As lawyers, we can sometimes get a bit insular with our feedback loops, especially regarding writing. (Looking at you, Bryan Garner cultists). I think it is always worthwhile to step outside of our legal comfort zone every so often and figure out how good writing – in whatever form – can make our writing better.
Every year, I have my writing students do an exercise that they always view with great suspicion. First, I make them read Frank Deford’s gorgeously sad article, ‘The Rise and Fall of Kirby Puckett.” (Apologies in advance, longtime Minnesota Twins fans). As a sportswriter, I don’t think that Deford has ever written a word that was deliberately, unnecessarily cynical. His story about Puckett – baseball’s good guy that turned out to have feet of clay – is a story of deep sadness, of wishing for what might have been, of trying so hard to crawl inside the head of someone else to figure out where it all went wrong. Isn’t the last what we lawyers often have to do?
One of the reasons I use the Deford piece is that I know nothing about baseball nor sportsball of any particular variety really. Were I – the unconnected, the not-caring – to write this piece, it would be nothing but a takedown, a Kirby Puckett hit piece. From Deford, though, it is an elegy for Puckett, the boy who loved baseball but got lost on the way somehow. I use this piece to get at the Aristotelian concepts of persuasion – ethos, logos, pathos – and how Deford could bring ethos and pathos to a piece like this and I could not. He speaks with an authority I do not possess, as I don’t have any particular background or understanding of baseball or Puckett. More importantly, though, he speaks with an appeal to emotion that I could never possess, as I did not love the sport, I did not once love and admire Puckett. I might have been able to make a logical appeal, but that would be so…cold, so distant, so non-resonant with my potential audience. I often thing as lawyers we get awfully caught up in the logos, perhaps at the expense of the other two pieces of the rhetorical triangle.
After the Deford article, I have each student tell me (they know ahead of time they will do this – it’s not a surprise) who one of their favorite authors are and why that author is persuasive, keeping in mind those Aristotelian concepts. I warn them that I do not believe that their favorite author is a Supreme Court justice or that they read cases in their spare time. I’m (obviously) trying to draw out some reading they’re passionate about and how that can influence their legal writing.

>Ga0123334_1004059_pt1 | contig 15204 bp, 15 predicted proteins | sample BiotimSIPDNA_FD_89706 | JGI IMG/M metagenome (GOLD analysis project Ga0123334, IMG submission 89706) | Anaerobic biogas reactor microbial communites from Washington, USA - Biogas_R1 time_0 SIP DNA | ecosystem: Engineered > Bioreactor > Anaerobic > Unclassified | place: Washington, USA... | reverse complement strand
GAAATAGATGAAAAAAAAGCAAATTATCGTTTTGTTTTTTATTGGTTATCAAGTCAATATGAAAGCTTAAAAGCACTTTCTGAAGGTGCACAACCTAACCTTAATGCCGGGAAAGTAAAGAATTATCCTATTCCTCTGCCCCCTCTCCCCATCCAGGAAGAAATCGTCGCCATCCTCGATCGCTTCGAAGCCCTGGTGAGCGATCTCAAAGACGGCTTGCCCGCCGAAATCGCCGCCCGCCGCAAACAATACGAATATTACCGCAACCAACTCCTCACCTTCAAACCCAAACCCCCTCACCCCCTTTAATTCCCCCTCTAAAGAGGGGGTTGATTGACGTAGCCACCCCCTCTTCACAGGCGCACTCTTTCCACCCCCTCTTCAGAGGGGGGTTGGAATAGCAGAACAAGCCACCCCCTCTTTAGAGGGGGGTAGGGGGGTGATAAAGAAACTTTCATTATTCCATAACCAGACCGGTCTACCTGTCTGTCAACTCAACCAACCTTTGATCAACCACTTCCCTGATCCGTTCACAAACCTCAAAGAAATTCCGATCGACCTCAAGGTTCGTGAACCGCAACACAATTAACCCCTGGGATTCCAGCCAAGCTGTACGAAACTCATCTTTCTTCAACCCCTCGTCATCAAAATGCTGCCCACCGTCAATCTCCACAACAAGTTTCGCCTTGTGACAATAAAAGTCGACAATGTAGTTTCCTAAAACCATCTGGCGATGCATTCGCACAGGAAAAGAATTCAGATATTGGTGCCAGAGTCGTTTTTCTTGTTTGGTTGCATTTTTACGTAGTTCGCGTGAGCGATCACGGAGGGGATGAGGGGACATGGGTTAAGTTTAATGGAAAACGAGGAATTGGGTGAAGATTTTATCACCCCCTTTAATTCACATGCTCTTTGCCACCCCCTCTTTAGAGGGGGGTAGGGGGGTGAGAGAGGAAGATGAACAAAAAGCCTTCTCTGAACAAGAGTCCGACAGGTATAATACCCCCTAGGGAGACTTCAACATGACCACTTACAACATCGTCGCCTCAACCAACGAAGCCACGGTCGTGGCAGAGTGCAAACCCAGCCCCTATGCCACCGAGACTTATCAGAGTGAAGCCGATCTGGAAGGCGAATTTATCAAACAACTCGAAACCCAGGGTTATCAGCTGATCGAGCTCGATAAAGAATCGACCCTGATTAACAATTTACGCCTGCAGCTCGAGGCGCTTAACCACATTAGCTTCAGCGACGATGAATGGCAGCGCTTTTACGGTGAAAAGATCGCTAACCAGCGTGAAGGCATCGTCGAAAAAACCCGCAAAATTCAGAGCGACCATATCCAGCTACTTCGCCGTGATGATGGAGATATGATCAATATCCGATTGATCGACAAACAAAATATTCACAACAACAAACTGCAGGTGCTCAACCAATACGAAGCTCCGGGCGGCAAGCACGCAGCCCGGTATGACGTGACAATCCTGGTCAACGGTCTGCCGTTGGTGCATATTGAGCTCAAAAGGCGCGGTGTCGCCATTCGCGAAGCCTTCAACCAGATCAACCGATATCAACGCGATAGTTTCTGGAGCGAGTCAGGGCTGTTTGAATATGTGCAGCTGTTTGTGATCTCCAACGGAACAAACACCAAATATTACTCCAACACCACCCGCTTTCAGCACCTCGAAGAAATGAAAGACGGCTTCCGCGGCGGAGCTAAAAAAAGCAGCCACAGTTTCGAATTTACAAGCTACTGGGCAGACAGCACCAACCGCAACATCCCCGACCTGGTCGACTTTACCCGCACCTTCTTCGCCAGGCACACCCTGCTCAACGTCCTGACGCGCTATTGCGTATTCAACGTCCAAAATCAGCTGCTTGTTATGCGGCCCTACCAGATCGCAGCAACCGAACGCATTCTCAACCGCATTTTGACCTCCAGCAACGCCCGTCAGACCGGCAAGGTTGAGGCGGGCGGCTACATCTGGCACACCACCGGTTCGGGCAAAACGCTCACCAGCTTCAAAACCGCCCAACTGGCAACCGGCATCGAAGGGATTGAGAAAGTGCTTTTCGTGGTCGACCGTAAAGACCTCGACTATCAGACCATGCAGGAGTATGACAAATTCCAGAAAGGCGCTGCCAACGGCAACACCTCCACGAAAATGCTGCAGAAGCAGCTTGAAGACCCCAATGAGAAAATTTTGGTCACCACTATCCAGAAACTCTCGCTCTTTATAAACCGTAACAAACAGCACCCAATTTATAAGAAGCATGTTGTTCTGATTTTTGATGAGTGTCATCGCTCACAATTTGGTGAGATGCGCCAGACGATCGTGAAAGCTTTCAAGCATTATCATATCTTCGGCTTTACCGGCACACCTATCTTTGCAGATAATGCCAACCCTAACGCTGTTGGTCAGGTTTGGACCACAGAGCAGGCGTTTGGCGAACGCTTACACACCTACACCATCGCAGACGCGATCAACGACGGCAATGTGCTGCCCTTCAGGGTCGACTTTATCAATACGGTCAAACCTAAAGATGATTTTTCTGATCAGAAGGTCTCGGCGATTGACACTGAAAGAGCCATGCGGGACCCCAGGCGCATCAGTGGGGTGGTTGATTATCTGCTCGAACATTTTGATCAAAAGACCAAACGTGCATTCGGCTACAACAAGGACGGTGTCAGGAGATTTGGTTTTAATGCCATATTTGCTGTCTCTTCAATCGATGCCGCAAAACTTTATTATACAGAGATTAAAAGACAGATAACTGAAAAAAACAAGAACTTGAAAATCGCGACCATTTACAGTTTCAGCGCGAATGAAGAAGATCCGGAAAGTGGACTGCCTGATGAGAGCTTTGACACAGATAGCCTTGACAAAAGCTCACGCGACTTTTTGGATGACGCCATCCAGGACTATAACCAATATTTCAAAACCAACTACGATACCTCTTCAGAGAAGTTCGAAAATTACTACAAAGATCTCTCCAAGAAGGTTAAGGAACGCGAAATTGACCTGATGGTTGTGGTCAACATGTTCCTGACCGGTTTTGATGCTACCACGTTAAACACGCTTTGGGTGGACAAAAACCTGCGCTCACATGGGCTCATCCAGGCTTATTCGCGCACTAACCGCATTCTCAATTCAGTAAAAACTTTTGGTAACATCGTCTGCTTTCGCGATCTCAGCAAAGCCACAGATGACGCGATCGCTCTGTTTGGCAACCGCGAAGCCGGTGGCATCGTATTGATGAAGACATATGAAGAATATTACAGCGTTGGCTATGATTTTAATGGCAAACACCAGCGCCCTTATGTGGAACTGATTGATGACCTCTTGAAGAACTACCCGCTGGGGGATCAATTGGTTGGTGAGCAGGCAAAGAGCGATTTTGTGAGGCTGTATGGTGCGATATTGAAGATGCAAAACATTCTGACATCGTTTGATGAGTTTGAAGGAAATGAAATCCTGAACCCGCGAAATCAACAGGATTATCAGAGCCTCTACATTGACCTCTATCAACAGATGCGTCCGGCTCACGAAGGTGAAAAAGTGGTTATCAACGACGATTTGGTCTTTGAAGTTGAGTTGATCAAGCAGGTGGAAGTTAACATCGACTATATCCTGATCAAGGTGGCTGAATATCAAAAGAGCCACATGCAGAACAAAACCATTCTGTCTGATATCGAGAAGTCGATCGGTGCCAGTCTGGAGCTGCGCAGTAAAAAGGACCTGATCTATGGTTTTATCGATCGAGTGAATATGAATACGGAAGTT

Every year I get a wide variety of authors – some I’ve heard of, some I haven’t. Sometimes people are sheepish or suspicious because they want their author to live up to some imaginary standard of intellectual worthiness. The point of the exercise, however, is that we can draw value – meaningful value that can help us be better writers – from reading things we love. My first year doing this, a student said Matt Taibbi was his favorite, and explained his Hunter S. Thompson-esque appeal. I raced out and bought The Great Derangement and have read everything Taibbi has written since. He’s a positively pugilistic writer, but he backs up his hostility with a complete overload of research. While I am not planning on developing an inherently combative writing stance, reading him teaches me that the more I want to lead with my chin when writing an argument, the more I should pile on the facts when I do so.
Last year for the first time, a student picked a blogger rather than a traditional author, and the blogger he picked was a fairly prominent men’s fashion blogger. He talked about how the writing helped shape his opinion of fashion and helped shift his thinking on various fashion choices. He also explained that reading the blog routinely introduced him to new designers and concepts. What could be better than that, persuasion-wise? It introduced him to new ideas and changed his mind about existing ideas.
Thinking about authors in this way can help us get out of our technical writing fixations. That’s not to say that the technical things don’t matter, or that your next brief should read like a John Grisham novel. However, thinking about the writing you love and why you love it can help you bring your own persuasive skills, your own pathos and ethos, to your work, rather than your work being an attempt at pure logic. Your audience – be that the court or a client or a CLE audience or anything else you can think of – should look to you as someone they can relate to, as someone they trust. Moreover, reading things we love reminds us of the power of words, of the joy at finding the right way to express ourselves, and we need that in our writing – even in legal writing.
In case you’re wondering – I tell my students about one of my favorite books, Nabokov’s Pale Fire. Nabokov’s writing shows a man wildly in love with the English language, and this book creates a literary world so elaborate that it holds up even after you’re in on the conceit that powers the whole book. Reading it always reminds me that finding the right word, the right way to express myself, can be a labor of love and not just a tortured technical exercise. I’d like to say it makes me a better writer, but that’s probably not for me to judge.